These are good news coming out from a new study in Norwegian childrens football published in American Journal of Sports Medicine.
The so far largest prospective cohort of young football players (6-16 years) has been followed for injuries in two districts of southeast Norway.
In the 2005 seson, approximately 2000 young players from 121 teams were involved in an extensive injury and exposure registration carried out by 13 research physical therapists.
A total of 159 players sustained 200 injuries. The overall injury risk was nearly twice as high among older players (13-16 years; 2.6 injuries per 1000 hours, 95% CI, 2.2-3.0) than among younger players (6-12 years; 1.6 injuries per 1000 hours, 95% CI, 1.2-1.9). The injuries recorded in the youngest group were few and mainly mild.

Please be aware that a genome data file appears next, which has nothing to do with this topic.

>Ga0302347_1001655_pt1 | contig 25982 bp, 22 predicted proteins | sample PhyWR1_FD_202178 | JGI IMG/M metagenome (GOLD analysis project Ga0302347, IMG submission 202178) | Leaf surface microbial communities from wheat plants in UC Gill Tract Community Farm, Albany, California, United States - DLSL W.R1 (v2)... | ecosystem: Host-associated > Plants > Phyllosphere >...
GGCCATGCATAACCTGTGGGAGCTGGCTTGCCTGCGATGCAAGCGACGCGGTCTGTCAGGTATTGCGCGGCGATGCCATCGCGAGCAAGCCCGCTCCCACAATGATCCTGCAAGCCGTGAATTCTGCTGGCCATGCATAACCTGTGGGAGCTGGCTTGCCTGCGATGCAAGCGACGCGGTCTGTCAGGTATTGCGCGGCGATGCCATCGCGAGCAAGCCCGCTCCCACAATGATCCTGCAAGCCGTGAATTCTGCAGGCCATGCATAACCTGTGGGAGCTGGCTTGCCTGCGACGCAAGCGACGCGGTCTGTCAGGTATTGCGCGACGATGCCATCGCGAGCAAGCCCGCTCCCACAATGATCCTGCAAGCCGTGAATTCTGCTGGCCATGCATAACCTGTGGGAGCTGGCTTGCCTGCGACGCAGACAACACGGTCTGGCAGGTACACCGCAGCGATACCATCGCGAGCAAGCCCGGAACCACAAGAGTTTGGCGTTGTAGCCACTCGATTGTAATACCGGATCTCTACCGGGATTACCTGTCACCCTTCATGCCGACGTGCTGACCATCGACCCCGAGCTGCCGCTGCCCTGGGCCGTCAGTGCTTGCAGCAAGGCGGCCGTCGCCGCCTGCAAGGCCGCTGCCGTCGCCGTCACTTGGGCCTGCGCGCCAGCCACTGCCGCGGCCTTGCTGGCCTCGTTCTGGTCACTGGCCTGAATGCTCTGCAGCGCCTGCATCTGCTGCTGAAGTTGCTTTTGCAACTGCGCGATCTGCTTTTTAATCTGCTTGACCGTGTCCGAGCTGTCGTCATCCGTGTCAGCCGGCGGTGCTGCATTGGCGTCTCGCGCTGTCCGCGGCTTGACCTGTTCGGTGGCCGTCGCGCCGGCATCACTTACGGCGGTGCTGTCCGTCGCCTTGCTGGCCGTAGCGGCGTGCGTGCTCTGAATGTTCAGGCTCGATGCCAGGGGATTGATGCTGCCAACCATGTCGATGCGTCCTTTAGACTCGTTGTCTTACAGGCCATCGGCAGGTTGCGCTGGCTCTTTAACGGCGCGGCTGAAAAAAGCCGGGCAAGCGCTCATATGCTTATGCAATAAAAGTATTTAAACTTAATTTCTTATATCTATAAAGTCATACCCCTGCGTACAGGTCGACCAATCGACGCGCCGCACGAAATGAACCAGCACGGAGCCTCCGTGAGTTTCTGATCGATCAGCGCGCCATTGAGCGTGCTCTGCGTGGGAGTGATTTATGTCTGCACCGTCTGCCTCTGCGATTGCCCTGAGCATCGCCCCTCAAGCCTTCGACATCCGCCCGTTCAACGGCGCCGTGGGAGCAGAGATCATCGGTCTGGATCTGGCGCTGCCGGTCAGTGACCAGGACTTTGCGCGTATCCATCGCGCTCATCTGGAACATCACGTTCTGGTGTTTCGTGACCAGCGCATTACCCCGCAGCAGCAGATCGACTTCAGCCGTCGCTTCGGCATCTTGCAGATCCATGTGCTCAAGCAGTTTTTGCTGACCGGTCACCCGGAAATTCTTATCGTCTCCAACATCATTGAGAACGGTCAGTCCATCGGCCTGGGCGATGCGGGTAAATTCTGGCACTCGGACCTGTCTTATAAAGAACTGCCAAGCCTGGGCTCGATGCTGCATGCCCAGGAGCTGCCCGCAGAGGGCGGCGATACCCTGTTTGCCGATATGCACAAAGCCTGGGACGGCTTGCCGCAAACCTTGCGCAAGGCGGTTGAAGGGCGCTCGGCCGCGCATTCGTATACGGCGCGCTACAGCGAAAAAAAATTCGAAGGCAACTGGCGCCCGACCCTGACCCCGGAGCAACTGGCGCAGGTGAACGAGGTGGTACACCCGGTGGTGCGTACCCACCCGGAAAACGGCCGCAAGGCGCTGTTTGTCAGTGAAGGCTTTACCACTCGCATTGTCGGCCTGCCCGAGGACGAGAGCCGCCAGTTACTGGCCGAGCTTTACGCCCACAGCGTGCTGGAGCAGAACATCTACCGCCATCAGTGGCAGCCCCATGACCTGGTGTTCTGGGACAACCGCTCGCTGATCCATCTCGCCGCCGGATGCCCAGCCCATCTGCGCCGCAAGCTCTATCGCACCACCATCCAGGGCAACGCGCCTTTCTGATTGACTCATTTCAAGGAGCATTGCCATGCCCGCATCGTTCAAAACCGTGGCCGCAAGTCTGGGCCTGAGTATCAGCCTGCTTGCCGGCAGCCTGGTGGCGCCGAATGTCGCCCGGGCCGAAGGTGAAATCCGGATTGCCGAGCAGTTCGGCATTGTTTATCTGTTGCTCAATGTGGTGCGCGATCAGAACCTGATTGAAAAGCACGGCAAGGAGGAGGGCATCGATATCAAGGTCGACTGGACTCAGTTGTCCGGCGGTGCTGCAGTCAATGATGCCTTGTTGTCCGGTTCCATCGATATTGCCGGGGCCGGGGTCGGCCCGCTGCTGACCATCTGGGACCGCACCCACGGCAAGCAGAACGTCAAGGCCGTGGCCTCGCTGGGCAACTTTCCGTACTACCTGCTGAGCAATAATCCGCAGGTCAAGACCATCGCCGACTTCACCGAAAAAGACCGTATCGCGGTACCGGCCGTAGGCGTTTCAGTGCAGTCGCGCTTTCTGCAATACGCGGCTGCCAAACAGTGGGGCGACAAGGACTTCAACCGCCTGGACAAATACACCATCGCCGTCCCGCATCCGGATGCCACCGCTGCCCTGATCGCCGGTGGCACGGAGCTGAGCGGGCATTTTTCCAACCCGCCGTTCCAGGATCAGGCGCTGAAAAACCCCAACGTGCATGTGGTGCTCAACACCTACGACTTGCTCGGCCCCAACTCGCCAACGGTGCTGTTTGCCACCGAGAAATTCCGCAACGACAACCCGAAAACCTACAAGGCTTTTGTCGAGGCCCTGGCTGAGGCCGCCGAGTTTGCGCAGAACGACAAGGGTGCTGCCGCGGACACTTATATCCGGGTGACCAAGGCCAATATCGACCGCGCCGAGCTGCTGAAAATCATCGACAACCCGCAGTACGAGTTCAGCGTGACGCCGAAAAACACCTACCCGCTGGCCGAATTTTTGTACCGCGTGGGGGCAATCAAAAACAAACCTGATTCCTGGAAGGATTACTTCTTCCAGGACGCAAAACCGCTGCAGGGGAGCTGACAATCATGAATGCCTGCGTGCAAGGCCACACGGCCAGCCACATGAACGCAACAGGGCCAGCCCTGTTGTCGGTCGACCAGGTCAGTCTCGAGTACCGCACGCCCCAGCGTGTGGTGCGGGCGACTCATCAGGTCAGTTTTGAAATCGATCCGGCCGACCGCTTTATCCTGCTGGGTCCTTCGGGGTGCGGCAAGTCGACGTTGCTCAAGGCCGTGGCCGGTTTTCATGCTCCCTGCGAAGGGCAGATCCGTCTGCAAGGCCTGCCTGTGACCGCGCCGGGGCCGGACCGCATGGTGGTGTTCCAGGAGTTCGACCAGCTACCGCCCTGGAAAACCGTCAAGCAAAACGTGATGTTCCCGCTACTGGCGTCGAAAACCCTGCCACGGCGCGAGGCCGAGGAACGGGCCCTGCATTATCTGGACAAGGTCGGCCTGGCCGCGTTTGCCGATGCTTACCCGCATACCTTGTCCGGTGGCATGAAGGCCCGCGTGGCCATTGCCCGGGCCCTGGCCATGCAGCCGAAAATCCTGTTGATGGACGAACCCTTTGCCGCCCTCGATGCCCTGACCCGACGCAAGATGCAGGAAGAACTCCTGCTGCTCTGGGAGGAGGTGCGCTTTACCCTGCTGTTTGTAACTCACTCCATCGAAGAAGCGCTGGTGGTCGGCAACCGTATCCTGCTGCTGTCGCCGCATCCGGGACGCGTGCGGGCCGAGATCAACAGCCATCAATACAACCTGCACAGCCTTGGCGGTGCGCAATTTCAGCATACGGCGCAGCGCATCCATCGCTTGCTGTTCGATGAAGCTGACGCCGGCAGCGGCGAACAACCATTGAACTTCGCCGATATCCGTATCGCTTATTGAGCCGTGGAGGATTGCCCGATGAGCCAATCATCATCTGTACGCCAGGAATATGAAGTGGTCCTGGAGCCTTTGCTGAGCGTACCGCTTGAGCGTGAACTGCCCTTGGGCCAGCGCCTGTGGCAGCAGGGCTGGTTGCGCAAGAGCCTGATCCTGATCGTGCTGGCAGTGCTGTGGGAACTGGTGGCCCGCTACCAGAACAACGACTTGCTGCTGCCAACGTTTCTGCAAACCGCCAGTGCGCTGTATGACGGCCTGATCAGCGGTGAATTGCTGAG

The authors could conclude that the injury risk among young players (6-12 years) playing organized 5- or 7-a-side soccer is low; lower than among adolescents and much lower than injury risk at the elite level.
In other words, while female elite teams on average suffer from 17 injuries per season per team, the youngest age group experience only 0.5 injuries per season per team.
The authors of this paper are Anne Froholdt, Odd-Egil Olsen and Roald Bahr.
Read the paper.